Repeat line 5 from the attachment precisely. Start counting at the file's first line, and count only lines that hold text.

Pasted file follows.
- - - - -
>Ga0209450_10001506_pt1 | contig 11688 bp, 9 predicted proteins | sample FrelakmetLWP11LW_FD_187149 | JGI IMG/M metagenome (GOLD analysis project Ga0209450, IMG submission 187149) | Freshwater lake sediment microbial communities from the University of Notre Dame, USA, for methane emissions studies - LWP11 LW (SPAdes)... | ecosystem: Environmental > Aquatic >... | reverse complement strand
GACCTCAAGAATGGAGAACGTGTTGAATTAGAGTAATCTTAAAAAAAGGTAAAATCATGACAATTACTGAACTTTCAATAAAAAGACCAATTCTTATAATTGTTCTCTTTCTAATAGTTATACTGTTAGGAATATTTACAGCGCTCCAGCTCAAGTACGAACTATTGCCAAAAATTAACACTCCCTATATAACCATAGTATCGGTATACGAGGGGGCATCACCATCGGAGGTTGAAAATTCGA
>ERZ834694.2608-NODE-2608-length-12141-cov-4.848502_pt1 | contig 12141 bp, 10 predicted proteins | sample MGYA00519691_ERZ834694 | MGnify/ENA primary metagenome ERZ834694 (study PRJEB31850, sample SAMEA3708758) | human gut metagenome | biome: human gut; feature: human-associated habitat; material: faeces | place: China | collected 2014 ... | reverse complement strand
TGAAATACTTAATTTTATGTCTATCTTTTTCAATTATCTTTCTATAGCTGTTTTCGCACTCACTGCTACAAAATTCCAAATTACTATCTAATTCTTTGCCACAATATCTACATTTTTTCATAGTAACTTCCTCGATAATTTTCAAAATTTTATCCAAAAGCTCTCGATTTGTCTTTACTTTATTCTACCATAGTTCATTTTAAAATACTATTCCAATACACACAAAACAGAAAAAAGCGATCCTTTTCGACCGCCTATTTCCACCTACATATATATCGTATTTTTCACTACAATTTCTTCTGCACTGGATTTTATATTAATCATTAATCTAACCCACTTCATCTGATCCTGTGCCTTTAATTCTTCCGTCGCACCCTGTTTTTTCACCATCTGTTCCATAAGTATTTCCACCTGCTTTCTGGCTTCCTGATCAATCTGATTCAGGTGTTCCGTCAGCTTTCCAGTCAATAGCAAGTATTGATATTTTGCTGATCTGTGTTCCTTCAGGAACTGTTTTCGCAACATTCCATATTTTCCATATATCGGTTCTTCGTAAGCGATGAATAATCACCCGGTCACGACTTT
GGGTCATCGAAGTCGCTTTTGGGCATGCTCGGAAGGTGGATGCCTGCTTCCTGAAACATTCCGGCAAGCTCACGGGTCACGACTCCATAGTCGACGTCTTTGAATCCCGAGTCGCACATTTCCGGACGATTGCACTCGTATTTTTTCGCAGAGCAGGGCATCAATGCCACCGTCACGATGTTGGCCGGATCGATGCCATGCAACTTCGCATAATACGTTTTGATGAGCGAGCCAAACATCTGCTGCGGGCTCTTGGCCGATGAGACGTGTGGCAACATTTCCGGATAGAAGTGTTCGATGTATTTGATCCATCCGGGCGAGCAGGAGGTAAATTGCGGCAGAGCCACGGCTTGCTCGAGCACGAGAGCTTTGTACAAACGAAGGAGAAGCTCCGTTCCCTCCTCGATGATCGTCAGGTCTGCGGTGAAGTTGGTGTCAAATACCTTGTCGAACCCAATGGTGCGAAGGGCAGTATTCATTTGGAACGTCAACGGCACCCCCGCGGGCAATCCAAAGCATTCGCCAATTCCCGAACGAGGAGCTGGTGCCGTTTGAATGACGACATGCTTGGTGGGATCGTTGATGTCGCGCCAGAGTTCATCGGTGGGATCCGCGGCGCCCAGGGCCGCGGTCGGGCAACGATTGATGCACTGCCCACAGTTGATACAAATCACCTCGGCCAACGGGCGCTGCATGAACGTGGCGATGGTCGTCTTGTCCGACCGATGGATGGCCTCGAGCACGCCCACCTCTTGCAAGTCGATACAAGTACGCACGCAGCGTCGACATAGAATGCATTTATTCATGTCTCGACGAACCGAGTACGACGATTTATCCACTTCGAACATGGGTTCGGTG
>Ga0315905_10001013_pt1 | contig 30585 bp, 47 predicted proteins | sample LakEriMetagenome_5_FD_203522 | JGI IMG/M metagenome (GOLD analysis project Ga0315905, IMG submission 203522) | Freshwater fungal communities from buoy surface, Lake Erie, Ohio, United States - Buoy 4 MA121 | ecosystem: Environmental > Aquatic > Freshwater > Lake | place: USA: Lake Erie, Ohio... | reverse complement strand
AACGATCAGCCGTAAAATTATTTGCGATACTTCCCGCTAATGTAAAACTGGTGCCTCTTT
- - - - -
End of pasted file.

GGGTCATCGAAGTCGCTTTTGGGCATGCTCGGAAGGTGGATGCCTGCTTCCTGAAACATTCCGGCAAGCTCACGGGTCACGACTCCATAGTCGACGTCTTTGAATCCCGAGTCGCACATTTCCGGACGATTGCACTCGTATTTTTTCGCAGAGCAGGGCATCAATGCCACCGTCACGATGTTGGCCGGATCGATGCCATGCAACTTCGCATAATACGTTTTGATGAGCGAGCCAAACATCTGCTGCGGGCTCTTGGCCGATGAGACGTGTGGCAACATTTCCGGATAGAAGTGTTCGATGTATTTGATCCATCCGGGCGAGCAGGAGGTAAATTGCGGCAGAGCCACGGCTTGCTCGAGCACGAGAGCTTTGTACAAACGAAGGAGAAGCTCCGTTCCCTCCTCGATGATCGTCAGGTCTGCGGTGAAGTTGGTGTCAAATACCTTGTCGAACCCAATGGTGCGAAGGGCAGTATTCATTTGGAACGTCAACGGCACCCCCGCGGGCAATCCAAAGCATTCGCCAATTCCCGAACGAGGAGCTGGTGCCGTTTGAATGACGACATGCTTGGTGGGATCGTTGATGTCGCGCCAGAGTTCATCGGTGGGATCCGCGGCGCCCAGGGCCGCGGTCGGGCAACGATTGATGCACTGCCCACAGTTGATACAAATCACCTCGGCCAACGGGCGCTGCATGAACGTGGCGATGGTCGTCTTGTCCGACCGATGGATGGCCTCGAGCACGCCCACCTCTTGCAAGTCGATACAAGTACGCACGCAGCGTCGACATAGAATGCATTTATTCATGTCTCGACGAACCGAGTACGACGATTTATCCACTTCGAACATGGGTTCGGTG